Overcrowded Waitlists Delay Graduation for Science Majors

    It’s obvious that UCSD is one of the best science schools in the country. It was named the “”hottest”” institution in the nation for science students by Newsweek and the 2006 Kaplan College Guide and ranks sixth in the nation in National Academy of Sciences membership. We have wonderful professors, tons of funding and intriguing research.

    So why are my biology-major friends complaining?

    Well, for starters, it seems they can’t graduate.

    To be more specific, they’re microbiology majors. Part of their problem lies in this specialty, and the fact that the 113 of them are outnumbered by the rest of the biology majors, who number about 4,427. This means that when it came time to sign up for their required microbiology lab, usually taken senior year, they ran into a problem: all the sections were full.

    Stephanie Moody-Geissler, a Revelle college senior and transfer student, has been trying to get into the microbiology lab since fall quarter of this year. When she started the year out it didn’t seem like it was going to be a problem. She only had four classes she needed to graduate: medical microbiology, immunology, virology and a lab. She wasn’t even that worried when she found out that virology was only offered in spring and medical microbiology in winter – she still had plenty of time to take her classes and graduate in the spring.

    So she didn’t panic when she saw that the class and the waitlist were full fall quarter, and rather than waitlisting at number 16 and not getting in, she decided to take some other courses. But then the same thing happened in winter. Still, she decided to take it in stride. It wasn’t until she found herself seventh on the waitlist for spring that it hit her. There was no way she could graduate on time.

    Moody-Geissler isn’t the only one with this dilemma; there are currently six other graduating microbiology seniors on the waitlist for this lab. The annoying thing is that there are only 63 microbiology seniors in total, and 96 spots in the four labs combined. There are plenty of spaces, but even though this class is only required by the microbiology major, it is open to all biology students.

    When these six students realized that they might not graduate, they sent a barrage of e-mails off to the biology department, specifically to Dana Brehm, the department coordinator.

    In an e-mail dated Feb. 22, Brehm came back with the following options:

    Stay on the waitlist and see if you can add.

    Change your major to general biology.

    Try to enroll in BIMM 121 next quarter.

    None of these are real solutions to the problem. Of course the students are going to try to get into the class; the entire point is that they’re afraid that they won’t succeed, especially when some of them have waitlisted for the class before. The third option doesn’t address the issue of graduation at all. As for the second option, “”It was the most insulting thing anyone has ever said to me,”” Moody-Geissler said.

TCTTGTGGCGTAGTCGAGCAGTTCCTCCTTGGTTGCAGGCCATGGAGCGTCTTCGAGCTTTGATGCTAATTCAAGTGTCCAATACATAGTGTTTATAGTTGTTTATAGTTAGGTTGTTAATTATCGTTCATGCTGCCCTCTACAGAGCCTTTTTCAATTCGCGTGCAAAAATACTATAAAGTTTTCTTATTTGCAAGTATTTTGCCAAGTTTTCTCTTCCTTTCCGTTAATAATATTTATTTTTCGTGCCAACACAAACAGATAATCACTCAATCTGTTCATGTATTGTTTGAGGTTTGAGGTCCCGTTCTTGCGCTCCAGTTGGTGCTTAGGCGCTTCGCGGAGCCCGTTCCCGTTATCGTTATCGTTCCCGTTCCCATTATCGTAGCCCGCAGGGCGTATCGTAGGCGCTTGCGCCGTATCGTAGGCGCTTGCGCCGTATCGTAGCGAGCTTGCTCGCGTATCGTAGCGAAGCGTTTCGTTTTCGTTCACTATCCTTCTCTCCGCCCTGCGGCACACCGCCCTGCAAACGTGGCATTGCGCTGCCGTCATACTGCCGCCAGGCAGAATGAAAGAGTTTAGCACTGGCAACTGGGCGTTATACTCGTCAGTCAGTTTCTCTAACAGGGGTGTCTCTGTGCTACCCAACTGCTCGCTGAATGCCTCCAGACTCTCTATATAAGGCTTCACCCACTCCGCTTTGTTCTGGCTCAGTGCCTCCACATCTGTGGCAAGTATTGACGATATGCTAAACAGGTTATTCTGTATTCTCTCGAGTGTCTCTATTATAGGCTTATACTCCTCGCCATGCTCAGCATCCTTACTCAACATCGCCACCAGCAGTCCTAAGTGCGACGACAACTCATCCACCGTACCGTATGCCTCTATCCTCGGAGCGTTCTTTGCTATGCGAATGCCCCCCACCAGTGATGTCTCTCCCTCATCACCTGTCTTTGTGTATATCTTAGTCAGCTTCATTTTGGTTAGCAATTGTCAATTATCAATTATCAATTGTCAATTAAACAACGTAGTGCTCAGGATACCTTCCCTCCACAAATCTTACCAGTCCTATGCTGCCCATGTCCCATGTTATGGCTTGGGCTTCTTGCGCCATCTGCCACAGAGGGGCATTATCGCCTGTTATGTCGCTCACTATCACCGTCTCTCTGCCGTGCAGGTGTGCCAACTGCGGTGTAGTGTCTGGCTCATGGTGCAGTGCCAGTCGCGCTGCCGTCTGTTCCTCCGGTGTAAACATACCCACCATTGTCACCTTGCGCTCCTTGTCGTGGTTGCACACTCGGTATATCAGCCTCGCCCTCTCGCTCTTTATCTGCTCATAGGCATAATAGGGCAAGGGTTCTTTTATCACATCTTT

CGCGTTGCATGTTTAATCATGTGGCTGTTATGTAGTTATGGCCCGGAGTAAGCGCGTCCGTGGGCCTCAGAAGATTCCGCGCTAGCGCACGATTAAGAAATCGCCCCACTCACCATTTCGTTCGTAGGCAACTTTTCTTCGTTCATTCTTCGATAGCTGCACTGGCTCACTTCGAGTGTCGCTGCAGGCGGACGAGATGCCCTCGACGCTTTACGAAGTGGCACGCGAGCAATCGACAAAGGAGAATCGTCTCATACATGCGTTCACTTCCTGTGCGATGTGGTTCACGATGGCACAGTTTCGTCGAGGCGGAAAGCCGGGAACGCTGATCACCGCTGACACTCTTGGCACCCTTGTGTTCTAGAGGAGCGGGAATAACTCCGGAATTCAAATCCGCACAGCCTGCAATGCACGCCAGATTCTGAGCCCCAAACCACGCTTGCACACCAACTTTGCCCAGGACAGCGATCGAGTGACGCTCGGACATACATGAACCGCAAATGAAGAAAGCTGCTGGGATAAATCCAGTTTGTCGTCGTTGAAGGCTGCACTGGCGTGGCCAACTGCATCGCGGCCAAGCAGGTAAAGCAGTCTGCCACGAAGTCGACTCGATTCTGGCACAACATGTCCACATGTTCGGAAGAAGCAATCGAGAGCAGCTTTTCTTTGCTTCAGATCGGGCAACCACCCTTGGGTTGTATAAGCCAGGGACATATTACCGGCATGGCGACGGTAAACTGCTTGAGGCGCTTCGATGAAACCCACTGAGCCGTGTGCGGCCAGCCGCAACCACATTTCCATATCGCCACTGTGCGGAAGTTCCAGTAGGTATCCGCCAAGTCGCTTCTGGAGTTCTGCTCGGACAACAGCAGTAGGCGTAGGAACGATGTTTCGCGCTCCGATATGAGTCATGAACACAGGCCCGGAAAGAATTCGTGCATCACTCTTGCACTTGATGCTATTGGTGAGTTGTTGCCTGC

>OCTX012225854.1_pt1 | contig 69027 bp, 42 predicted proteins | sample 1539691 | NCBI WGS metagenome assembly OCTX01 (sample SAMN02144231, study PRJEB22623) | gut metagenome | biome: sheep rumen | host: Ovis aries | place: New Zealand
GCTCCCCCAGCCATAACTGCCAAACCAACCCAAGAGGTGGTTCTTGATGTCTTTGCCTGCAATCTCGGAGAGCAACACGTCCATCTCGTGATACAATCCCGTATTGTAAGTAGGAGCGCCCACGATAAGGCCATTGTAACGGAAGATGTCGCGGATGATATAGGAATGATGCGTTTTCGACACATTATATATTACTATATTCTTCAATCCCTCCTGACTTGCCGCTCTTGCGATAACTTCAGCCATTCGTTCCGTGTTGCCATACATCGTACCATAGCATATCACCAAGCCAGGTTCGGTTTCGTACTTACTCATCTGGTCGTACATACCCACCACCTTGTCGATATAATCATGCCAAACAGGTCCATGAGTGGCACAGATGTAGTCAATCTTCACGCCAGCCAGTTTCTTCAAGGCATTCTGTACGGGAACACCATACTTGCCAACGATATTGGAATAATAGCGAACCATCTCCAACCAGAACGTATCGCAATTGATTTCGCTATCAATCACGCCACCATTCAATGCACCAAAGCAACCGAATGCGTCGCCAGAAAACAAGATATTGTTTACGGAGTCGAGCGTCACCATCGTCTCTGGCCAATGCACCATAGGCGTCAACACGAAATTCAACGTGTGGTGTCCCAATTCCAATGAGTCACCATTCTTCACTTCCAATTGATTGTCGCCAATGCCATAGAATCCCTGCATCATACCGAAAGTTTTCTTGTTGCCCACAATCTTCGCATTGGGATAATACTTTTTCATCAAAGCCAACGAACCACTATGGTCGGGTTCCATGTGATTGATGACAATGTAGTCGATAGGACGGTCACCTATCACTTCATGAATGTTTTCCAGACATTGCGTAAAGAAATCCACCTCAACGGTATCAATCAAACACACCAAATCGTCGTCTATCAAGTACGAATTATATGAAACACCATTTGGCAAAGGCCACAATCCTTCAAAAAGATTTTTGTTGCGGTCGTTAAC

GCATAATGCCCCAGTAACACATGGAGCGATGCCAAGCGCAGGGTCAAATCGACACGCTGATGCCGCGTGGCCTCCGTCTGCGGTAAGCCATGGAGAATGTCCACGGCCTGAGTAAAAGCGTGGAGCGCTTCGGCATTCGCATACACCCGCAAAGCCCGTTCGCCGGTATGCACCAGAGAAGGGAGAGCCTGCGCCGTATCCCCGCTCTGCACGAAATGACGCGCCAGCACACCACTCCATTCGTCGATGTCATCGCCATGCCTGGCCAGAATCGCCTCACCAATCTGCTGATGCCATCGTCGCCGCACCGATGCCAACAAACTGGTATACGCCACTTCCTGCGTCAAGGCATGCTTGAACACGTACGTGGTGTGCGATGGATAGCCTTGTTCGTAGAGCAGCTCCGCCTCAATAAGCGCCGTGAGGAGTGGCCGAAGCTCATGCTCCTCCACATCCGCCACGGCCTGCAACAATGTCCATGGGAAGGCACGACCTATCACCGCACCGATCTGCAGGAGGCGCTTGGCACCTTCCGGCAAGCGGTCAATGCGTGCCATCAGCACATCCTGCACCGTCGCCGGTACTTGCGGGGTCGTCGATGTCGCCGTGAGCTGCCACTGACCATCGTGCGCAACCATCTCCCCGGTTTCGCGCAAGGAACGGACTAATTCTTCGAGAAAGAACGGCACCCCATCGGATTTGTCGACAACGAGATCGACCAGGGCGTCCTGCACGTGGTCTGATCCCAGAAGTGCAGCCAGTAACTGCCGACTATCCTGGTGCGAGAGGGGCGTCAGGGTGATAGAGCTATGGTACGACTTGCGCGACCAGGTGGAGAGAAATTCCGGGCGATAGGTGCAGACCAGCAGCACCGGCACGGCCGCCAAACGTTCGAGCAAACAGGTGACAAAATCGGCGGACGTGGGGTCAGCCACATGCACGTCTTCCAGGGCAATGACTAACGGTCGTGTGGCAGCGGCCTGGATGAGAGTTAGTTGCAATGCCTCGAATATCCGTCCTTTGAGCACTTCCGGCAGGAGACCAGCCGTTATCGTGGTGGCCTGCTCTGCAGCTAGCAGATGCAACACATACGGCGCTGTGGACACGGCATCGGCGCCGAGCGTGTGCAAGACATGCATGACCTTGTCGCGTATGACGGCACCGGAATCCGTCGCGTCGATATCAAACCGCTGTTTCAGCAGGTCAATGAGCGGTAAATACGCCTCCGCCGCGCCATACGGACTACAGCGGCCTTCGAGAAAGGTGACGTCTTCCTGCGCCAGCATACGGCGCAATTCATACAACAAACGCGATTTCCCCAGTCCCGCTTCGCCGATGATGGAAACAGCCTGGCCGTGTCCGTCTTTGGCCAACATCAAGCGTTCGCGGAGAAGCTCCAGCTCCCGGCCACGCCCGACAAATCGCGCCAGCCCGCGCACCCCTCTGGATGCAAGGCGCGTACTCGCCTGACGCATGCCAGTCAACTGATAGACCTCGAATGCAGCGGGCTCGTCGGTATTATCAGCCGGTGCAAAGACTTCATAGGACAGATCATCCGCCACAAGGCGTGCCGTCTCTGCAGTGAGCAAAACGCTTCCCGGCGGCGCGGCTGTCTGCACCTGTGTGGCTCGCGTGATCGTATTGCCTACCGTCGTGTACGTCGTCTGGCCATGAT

“”Imagine that it’s your last quarter, and you’ve worked hard to make it in a major that you enjoy and really want to pursue in life,”” she said. “”Then someone says that the only way you can graduate on time is to change your major.””

    To add insult to injury, the department suggested that it was the students’ fault that they hadn’t gotten into the class, adding, “”It is always highly recommended that students not wait until their last quarter to take any required course.”” In another e-mail, dated March 6, that point is belabored again, even though other e-mails from the students explained that they had tried to add it earlier in the year.

    Some solutions have materialized out of this e-mail fracas, such as petitioning to have another course offered in place of the lab class and taking a new lab offered this summer, one with reserved spots for microbiology students.

    But by now, many of the classes that could have been taken as replacement for that lab are already full, and some of the students are upset that they won’t get a chance to take a biology lab.

    As for the summer course, for Moody-Geissler it isn’t an option.

    “”I’m spending summer volunteering in Africa for the Arusha project,”” she said. “”It’s all planned out … I can’t just drop it.””

    But what the entire situation reveals is something biology students have always suspected – their department advisers don’t really care about the undergraduates. Memby Arades is a Warren college senior, and another transfer student who is trying to get a general biology degree. When she found that she couldn’t get into the labs that she needed to graduate, she decided to take some psychology classes with the goal of getting a psychology minor.

    Two years later, she’s almost done with a psychology major, and still hasn’t been able to get into her lab classes.

    “”The biology advisers don’t really help with the process at all,”” Arades said. “”They just follow their guidelines and tell you to try again next quarter. They’re polite, but if you don’t have enough units it feels like they just write you off.””

    Right now, most of the students have been appeased by the offer of the summer session lab. But they’re still a bit uneasy. Sure, they’re going to graduate, but what about the students graduating next year, or the year after that?

    Does the department care enough to help them?

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